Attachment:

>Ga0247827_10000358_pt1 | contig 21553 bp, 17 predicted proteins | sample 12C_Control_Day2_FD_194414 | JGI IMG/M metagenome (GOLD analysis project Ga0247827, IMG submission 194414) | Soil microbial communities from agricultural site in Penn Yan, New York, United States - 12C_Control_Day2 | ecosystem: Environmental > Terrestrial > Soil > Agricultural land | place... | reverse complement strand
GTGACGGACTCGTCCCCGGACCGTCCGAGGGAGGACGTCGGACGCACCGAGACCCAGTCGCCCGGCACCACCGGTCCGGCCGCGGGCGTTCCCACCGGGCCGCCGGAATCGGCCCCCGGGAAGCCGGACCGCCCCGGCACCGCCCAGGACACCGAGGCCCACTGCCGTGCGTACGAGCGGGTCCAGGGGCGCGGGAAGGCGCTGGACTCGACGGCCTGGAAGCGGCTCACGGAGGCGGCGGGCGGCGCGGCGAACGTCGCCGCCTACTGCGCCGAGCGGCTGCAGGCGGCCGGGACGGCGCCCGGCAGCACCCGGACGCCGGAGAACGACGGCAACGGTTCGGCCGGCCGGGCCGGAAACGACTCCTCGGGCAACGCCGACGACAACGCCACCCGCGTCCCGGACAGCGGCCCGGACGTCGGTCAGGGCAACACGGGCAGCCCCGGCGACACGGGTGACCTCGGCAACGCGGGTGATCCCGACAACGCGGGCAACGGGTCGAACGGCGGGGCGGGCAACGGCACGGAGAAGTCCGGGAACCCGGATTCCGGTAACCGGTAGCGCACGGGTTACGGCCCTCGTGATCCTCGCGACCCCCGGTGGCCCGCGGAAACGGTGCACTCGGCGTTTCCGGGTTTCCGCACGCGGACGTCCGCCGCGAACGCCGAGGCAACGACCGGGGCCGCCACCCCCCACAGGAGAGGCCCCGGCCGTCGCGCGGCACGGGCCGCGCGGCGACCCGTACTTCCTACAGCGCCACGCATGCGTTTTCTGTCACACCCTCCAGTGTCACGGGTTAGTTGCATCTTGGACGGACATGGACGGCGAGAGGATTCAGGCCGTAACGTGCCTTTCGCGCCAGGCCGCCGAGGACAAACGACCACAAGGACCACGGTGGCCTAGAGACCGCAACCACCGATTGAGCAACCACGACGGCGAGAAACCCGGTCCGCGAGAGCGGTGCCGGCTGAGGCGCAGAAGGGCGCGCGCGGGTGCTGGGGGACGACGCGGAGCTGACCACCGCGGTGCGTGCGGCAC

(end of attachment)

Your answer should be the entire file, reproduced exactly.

>Ga0247827_10000358_pt1 | contig 21553 bp, 17 predicted proteins | sample 12C_Control_Day2_FD_194414 | JGI IMG/M metagenome (GOLD analysis project Ga0247827, IMG submission 194414) | Soil microbial communities from agricultural site in Penn Yan, New York, United States - 12C_Control_Day2 | ecosystem: Environmental > Terrestrial > Soil > Agricultural land | place... | reverse complement strand
GTGACGGACTCGTCCCCGGACCGTCCGAGGGAGGACGTCGGACGCACCGAGACCCAGTCGCCCGGCACCACCGGTCCGGCCGCGGGCGTTCCCACCGGGCCGCCGGAATCGGCCCCCGGGAAGCCGGACCGCCCCGGCACCGCCCAGGACACCGAGGCCCACTGCCGTGCGTACGAGCGGGTCCAGGGGCGCGGGAAGGCGCTGGACTCGACGGCCTGGAAGCGGCTCACGGAGGCGGCGGGCGGCGCGGCGAACGTCGCCGCCTACTGCGCCGAGCGGCTGCAGGCGGCCGGGACGGCGCCCGGCAGCACCCGGACGCCGGAGAACGACGGCAACGGTTCGGCCGGCCGGGCCGGAAACGACTCCTCGGGCAACGCCGACGACAACGCCACCCGCGTCCCGGACAGCGGCCCGGACGTCGGTCAGGGCAACACGGGCAGCCCCGGCGACACGGGTGACCTCGGCAACGCGGGTGATCCCGACAACGCGGGCAACGGGTCGAACGGCGGGGCGGGCAACGGCACGGAGAAGTCCGGGAACCCGGATTCCGGTAACCGGTAGCGCACGGGTTACGGCCCTCGTGATCCTCGCGACCCCCGGTGGCCCGCGGAAACGGTGCACTCGGCGTTTCCGGGTTTCCGCACGCGGACGTCCGCCGCGAACGCCGAGGCAACGACCGGGGCCGCCACCCCCCACAGGAGAGGCCCCGGCCGTCGCGCGGCACGGGCCGCGCGGCGACCCGTACTTCCTACAGCGCCACGCATGCGTTTTCTGTCACACCCTCCAGTGTCACGGGTTAGTTGCATCTTGGACGGACATGGACGGCGAGAGGATTCAGGCCGTAACGTGCCTTTCGCGCCAGGCCGCCGAGGACAAACGACCACAAGGACCACGGTGGCCTAGAGACCGCAACCACCGATTGAGCAACCACGACGGCGAGAAACCCGGTCCGCGAGAGCGGTGCCGGCTGAGGCGCAGAAGGGCGCGCGCGGGTGCTGGGGGACGACGCGGAGCTGACCACCGCGGTGCGTGCGGCAC